All About Off-Road Suspension: Why We Chose Icon For The Toyota 4Runner

Photography: Darrien Craven

In case you haven’t been following our 2022 Toyota 4Runner TRD Pro build series with CSF, we recommend taking a minute to look back at the previous four parts:

Part 1: Introduction

Part 2: Airaid Intake, Pedal Commander, Gobi Roof Rack

Part 3: CSF Radiator, MBRP Exhaust, Westin Bumper

Part 4: ARB Compressor, KC Lights, RCI Skid Plates

This week, it’s crunch time with nine days left until the 4Runner’s debut at the Cars+Coffee: Overland Edition. Luckily, we knocked out some big-ticket items over the last several days at RPM Offroad Garage in Monrovia, California, who helped us out with a very hardcore suspension installation.


Suspension is one of the biggest and most integral upgrades you’ll change out on your truck or SUV. Choosing the right suspension can be a bit tricky, though. There are countless options out there, but here are a couple key factors to consider:

First, you must determine what level of off-roading you’ll be doing. In our case, we are looking for a good compromise that can handle overlanding and light rock crawling. For this, we wanted to find a good balance between increased articulation, travel distance, and high-speed damping. Suspension articulation (or flexing) is important for rock crawling as the suspension must make more extreme adjustments for severely uneven terrain. Suspension travel distance plays a big role in any type of off-road driving, from coping with undulations on trails and riverbeds to moderate rock climbing. The more travel your suspension has (within reason), the better. Good high-speed damping smooths out the big bumps at quicker speeds and soaks up sudden drops when crawling. The last thing anybody wants is that super jarring momentum to be transmitted to the cab.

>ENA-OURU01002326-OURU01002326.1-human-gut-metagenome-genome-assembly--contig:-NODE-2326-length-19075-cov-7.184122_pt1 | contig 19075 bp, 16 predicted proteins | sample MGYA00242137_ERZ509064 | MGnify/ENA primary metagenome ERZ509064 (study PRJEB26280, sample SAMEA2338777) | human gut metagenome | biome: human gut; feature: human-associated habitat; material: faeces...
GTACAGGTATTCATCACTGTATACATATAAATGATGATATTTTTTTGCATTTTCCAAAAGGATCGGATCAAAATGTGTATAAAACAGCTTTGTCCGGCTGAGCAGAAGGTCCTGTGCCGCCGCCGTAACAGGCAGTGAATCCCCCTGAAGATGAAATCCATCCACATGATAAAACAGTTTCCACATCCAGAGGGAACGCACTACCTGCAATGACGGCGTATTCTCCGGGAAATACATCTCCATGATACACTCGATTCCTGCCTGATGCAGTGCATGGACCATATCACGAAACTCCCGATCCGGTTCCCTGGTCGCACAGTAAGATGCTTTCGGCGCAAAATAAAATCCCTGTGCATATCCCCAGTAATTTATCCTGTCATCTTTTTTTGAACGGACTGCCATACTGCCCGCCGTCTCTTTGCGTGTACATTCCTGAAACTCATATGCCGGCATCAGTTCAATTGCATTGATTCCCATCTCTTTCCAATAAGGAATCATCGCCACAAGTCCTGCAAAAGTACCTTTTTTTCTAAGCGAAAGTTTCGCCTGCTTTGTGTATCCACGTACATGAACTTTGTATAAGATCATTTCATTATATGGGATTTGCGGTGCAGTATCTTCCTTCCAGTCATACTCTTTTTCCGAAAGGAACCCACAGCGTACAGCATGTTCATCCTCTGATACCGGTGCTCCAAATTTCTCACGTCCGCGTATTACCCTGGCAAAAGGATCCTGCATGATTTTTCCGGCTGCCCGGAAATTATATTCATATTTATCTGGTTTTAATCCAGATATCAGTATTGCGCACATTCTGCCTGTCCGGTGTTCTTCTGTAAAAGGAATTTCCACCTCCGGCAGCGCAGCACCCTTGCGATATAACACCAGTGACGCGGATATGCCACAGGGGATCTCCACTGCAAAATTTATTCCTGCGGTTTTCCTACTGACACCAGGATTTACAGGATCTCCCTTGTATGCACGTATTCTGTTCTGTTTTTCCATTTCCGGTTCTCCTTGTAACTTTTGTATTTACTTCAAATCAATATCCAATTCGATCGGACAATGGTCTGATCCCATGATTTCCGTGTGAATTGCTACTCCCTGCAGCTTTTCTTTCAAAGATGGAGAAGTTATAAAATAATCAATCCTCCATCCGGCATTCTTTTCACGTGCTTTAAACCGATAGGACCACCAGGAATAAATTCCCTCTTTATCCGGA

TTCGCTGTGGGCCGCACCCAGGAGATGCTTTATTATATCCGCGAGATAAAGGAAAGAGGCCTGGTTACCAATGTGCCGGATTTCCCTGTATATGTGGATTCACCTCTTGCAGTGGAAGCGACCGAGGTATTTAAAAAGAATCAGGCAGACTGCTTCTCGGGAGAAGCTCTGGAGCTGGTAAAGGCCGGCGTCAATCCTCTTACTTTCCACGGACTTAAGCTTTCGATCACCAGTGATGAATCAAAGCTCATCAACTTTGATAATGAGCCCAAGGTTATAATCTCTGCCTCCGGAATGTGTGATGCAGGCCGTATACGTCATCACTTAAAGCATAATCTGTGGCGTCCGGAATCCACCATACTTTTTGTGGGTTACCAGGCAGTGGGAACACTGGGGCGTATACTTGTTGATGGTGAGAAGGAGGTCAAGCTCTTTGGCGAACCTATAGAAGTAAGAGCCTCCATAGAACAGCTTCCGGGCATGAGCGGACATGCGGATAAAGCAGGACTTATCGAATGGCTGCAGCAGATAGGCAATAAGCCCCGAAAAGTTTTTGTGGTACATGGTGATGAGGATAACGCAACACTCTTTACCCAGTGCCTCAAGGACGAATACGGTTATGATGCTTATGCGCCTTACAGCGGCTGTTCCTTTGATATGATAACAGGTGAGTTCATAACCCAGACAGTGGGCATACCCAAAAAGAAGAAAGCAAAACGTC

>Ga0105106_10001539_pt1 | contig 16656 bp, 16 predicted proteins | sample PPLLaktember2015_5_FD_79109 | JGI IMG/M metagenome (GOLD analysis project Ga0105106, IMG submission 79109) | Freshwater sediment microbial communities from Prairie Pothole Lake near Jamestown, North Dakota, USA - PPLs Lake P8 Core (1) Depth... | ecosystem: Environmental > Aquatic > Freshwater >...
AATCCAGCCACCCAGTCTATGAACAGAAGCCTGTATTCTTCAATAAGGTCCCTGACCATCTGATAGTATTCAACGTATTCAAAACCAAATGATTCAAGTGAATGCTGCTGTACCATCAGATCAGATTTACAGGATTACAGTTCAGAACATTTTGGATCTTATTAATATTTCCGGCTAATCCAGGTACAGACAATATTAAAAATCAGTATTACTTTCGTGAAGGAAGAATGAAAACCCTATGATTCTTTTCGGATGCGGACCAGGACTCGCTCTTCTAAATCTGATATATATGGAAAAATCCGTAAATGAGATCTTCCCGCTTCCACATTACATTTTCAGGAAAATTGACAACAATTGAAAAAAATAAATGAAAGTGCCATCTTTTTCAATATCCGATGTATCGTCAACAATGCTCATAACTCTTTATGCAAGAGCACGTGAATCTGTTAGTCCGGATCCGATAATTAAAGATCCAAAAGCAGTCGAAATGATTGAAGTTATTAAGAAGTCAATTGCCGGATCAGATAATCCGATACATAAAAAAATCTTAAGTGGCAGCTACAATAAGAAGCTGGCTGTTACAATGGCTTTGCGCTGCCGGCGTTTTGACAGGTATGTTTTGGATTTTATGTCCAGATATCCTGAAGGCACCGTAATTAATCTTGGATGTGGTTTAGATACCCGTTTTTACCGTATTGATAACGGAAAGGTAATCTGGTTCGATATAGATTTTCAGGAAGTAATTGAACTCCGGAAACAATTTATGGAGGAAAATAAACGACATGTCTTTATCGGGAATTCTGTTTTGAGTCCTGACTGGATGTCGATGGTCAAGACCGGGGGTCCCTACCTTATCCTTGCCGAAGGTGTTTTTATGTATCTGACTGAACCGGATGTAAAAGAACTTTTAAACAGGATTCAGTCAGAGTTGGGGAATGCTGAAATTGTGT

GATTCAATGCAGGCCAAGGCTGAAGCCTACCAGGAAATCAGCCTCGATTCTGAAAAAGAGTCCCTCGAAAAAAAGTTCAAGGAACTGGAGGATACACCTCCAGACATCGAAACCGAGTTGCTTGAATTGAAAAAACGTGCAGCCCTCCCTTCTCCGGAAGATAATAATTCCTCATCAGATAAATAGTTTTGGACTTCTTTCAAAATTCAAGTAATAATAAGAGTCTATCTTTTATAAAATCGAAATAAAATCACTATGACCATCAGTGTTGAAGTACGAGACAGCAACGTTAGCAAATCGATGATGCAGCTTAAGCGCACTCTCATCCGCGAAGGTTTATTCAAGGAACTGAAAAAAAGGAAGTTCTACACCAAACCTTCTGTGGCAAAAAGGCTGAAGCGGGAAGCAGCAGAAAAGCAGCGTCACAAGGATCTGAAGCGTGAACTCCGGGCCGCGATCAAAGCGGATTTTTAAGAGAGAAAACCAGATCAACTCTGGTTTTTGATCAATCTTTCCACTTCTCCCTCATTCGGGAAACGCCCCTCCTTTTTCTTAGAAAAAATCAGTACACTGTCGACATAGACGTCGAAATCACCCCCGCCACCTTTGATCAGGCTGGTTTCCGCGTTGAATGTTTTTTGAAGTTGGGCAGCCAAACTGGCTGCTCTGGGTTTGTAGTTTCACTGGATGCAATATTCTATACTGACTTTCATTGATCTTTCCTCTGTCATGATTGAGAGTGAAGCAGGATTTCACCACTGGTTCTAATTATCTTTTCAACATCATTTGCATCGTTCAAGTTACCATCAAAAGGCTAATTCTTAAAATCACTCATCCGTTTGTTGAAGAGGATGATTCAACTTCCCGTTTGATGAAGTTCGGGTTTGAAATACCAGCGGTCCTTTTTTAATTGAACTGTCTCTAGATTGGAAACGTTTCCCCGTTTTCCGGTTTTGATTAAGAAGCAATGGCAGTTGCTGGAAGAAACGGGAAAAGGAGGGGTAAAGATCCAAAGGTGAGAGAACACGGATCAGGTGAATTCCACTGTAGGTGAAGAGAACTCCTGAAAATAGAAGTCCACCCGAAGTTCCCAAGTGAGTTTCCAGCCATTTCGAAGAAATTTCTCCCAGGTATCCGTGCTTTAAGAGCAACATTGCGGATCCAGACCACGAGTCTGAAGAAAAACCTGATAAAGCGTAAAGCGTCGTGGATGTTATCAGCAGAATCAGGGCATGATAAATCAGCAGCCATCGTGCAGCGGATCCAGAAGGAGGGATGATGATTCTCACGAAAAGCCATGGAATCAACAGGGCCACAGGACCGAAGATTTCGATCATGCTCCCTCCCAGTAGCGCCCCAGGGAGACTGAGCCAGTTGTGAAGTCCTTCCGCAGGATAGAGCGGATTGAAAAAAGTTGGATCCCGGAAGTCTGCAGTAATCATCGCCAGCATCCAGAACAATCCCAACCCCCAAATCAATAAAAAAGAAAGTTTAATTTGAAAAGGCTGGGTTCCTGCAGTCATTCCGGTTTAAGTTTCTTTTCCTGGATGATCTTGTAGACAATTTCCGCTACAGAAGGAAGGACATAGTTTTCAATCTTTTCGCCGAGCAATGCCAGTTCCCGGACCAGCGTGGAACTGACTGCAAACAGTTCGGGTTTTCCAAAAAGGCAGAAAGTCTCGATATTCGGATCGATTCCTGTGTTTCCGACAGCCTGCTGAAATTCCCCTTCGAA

Second, you want to find a suspension setup that will provide enough lift for the size tire selected. For our TRD Pro, we elected to run 35-inch tires, which are about as big as you can go on a 4Runner without requiring any major custom work. To fit the 35s, we ideally want a 3-inch lift. In addition to the lift, we’ll also need to make some slight modifications to avoid rubbing. We entrusted RPM Offroad Garage to handle the body mount chop and bumper viper cuts. These two modifications give us the extra space needed around the wheel wells, allowing our big tires to turn as wide as possible.

Given all these needs and goals for our 4Runner build, we opted for the Icon Stage 7 suspension system, which comes with everything we’ll need to really take our rig to the next level. Next, we’ll break down each part of the kit and the role each plays.


Rear trailing arms from the factory are designed to deal with modest rear suspension movement. With our 4Runner being set up to do some light rock crawling, we need a little more range and articulation that the factory unit won’t deal well with. The billet design provides a lot of extra strength while saving weight at the same time. Both arms feature upgraded bushings that allow for increased articulation and have substantially higher load ratings than the factory units. The lower arms even come with replaceable nylon rock sliders to protect them from potential damage while crawling.